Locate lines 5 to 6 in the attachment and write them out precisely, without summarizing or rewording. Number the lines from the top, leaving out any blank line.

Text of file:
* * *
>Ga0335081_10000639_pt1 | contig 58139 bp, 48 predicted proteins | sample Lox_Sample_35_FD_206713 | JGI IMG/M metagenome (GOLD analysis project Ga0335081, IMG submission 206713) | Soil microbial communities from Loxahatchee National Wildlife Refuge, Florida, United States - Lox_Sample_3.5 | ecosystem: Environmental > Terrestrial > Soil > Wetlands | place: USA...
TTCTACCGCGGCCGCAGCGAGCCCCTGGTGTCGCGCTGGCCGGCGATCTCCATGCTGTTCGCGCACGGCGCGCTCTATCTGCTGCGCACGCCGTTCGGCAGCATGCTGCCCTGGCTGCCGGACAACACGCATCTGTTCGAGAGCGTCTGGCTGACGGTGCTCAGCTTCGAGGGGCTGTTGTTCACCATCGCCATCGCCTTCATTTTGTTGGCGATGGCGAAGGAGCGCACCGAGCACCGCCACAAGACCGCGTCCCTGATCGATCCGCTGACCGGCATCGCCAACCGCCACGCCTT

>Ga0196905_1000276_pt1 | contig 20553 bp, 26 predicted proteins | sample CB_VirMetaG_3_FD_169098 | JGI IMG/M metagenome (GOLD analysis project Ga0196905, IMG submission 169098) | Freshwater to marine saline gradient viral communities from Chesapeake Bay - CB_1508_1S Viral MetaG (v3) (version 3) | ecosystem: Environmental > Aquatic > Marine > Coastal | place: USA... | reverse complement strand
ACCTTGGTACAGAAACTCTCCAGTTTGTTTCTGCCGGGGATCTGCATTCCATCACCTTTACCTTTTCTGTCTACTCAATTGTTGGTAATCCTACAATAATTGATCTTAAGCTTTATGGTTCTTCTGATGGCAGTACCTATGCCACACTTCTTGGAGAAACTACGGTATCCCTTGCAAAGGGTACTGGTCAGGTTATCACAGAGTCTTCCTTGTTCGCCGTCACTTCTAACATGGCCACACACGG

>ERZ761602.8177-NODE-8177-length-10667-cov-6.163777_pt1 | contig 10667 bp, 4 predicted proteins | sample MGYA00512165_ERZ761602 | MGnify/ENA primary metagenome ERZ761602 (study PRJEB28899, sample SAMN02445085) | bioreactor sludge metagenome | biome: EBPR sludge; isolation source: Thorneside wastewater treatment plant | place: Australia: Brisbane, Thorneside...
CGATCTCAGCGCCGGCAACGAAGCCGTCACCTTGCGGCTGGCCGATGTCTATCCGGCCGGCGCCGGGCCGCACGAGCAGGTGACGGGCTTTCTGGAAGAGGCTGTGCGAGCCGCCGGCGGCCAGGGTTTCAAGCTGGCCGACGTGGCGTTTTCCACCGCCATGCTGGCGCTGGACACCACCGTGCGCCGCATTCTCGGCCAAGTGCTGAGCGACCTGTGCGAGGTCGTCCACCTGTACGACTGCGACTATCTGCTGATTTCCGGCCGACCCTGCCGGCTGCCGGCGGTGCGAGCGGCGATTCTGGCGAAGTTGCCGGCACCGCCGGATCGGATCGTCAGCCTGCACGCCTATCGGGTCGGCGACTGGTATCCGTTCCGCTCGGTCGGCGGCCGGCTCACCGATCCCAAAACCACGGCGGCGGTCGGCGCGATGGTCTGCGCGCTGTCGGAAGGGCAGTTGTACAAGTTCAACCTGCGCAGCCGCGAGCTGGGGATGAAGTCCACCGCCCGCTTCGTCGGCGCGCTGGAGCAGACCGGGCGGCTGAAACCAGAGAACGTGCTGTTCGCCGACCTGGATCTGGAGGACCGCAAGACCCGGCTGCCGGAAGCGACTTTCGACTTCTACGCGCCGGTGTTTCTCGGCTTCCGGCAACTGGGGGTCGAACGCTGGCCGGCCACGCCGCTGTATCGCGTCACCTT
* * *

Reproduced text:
>ERZ761602.8177-NODE-8177-length-10667-cov-6.163777_pt1 | contig 10667 bp, 4 predicted proteins | sample MGYA00512165_ERZ761602 | MGnify/ENA primary metagenome ERZ761602 (study PRJEB28899, sample SAMN02445085) | bioreactor sludge metagenome | biome: EBPR sludge; isolation source: Thorneside wastewater treatment plant | place: Australia: Brisbane, Thorneside...
CGATCTCAGCGCCGGCAACGAAGCCGTCACCTTGCGGCTGGCCGATGTCTATCCGGCCGGCGCCGGGCCGCACGAGCAGGTGACGGGCTTTCTGGAAGAGGCTGTGCGAGCCGCCGGCGGCCAGGGTTTCAAGCTGGCCGACGTGGCGTTTTCCACCGCCATGCTGGCGCTGGACACCACCGTGCGCCGCATTCTCGGCCAAGTGCTGAGCGACCTGTGCGAGGTCGTCCACCTGTACGACTGCGACTATCTGCTGATTTCCGGCCGACCCTGCCGGCTGCCGGCGGTGCGAGCGGCGATTCTGGCGAAGTTGCCGGCACCGCCGGATCGGATCGTCAGCCTGCACGCCTATCGGGTCGGCGACTGGTATCCGTTCCGCTCGGTCGGCGGCCGGCTCACCGATCCCAAAACCACGGCGGCGGTCGGCGCGATGGTCTGCGCGCTGTCGGAAGGGCAGTTGTACAAGTTCAACCTGCGCAGCCGCGAGCTGGGGATGAAGTCCACCGCCCGCTTCGTCGGCGCGCTGGAGCAGACCGGGCGGCTGAAACCAGAGAACGTGCTGTTCGCCGACCTGGATCTGGAGGACCGCAAGACCCGGCTGCCGGAAGCGACTTTCGACTTCTACGCGCCGGTGTTTCTCGGCTTCCGGCAACTGGGGGTCGAACGCTGGCCGGCCACGCCGCTGTATCGCGTCACCTT